NAD 3020A Constant Hum

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A few months back I recovered an old NAD 3020A from my father's garage. Hooked it up and all works well aside from a fairly loud humming noise coming from both the loudspeaker and the headphone connections.

The hum in question is not affected by the tone controls or the volume knob (unless the phono channel is selected). It's also substantially quieter when the amp is initially powered on thanks to the muting circuit. The only thing removing the pre-amp jumpers does is stop the muting part.

After doing some searching I came to the conclusion that the problem was with the four big caps in the middle of the board and possibly the two at the back right. So I bought and soldered in replacements, powered it up, and there was absolutely no difference. This has left me out of ideas short of replacing more of the caps (which I plan on doing regardless).

Any bright ideas? I'll attach a picture of the amp in question. The black caps are the ones I put in this evening.


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Download a schematic. I understand from various forum comments that model A is almost the same as B, and since free downloads for model A seem scarce, you may have to improvise to identify the relevant parts.

Make sure you have replaced all the electrolytics for the main and preamp power supplies and any others in the power amplifiers. Check the rail voltages are correct in both 8 & 4R modes and that all rectifier bridge diodes are functional. There have been comments in a few forums that the muting JFETS become very noisy and cause bad hum but they are at the output of the preamp and I haven't heard that fault.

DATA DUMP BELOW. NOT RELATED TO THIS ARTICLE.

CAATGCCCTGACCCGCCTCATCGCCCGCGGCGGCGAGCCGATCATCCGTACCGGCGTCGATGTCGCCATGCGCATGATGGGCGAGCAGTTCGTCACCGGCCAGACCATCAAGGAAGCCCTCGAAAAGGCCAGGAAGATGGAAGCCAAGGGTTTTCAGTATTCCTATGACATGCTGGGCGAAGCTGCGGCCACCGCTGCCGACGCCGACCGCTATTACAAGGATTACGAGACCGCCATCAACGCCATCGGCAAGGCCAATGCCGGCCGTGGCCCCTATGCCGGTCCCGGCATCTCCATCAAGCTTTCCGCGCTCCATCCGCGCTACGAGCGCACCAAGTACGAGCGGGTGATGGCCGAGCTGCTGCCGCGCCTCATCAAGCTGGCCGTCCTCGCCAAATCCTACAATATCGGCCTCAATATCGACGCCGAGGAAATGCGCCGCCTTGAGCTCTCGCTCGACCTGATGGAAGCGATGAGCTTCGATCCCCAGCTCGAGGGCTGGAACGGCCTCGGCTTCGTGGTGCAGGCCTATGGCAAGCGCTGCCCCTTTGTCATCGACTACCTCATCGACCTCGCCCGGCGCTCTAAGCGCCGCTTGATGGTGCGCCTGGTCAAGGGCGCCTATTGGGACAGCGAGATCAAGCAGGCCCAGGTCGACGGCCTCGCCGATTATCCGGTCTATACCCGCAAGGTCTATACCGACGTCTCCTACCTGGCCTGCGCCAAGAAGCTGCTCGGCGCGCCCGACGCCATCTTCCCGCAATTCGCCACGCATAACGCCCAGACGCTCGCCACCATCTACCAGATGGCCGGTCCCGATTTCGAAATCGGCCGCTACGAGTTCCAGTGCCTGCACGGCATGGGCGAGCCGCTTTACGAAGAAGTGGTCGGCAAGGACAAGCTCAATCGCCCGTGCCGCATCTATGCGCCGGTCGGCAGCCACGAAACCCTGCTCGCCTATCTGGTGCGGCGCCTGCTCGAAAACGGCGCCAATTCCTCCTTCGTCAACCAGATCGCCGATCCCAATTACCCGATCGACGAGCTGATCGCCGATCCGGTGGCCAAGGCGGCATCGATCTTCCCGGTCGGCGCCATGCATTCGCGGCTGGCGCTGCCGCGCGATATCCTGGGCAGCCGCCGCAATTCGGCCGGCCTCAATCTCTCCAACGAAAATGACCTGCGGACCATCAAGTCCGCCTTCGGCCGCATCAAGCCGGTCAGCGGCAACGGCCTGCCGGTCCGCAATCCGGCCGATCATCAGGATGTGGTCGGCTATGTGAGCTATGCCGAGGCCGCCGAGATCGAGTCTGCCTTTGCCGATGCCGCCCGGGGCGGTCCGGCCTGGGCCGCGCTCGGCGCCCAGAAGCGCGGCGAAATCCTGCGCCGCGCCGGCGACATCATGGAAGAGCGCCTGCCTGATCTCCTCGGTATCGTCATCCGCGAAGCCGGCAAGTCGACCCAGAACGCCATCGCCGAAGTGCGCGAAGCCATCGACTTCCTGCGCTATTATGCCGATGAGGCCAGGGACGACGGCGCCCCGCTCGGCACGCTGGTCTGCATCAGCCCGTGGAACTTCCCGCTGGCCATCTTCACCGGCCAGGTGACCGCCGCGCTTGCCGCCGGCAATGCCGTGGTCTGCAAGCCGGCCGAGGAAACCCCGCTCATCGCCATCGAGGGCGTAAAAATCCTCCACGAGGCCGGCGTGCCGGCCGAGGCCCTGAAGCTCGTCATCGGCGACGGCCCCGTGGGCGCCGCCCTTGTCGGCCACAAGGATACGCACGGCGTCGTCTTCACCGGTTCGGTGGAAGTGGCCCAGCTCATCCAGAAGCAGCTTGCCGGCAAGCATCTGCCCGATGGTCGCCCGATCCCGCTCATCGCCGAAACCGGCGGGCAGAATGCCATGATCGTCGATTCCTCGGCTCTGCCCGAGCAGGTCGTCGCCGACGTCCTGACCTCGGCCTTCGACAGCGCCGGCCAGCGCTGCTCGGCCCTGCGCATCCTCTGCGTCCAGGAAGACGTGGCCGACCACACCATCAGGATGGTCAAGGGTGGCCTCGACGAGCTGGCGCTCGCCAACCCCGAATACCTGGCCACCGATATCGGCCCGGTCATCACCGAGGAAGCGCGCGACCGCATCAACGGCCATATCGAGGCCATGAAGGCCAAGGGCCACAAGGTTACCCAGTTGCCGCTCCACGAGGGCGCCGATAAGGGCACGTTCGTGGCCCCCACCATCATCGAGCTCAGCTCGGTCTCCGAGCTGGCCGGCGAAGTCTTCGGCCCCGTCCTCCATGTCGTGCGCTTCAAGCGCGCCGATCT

Don't forget to search the forum for the other threads discussing the many antique 3020 models with their very common hum problems.
I'll take another look at the B schematic, it didn't seen to match up too well with my A though.

The A doesn't have individual 8 and 4R modes like the B does. How would I go about checking the rail voltages and the rectifiers? (My electronics knowledge is far from great, but I can fill in most of the gaps with some googling.)

I have read other threads on the issue, but have been unable to find an answer as of yet. The mentioning of rectifiers does ring a bell though.

I've also found another big leaky cap underneath the ribbon cable to the right. That and its neighbour are most likely next in line for replacement.
Two other places worth looking. the bridge recifier may have gone - or be only working half n half. You really need to check what's on the rails for this. Also, there could be a small value resistor, but wirewound usually that goes between signal ground and case ground. Abtualy, it may be worth seeing that the transformer centre tap is actually grounded in the first place.
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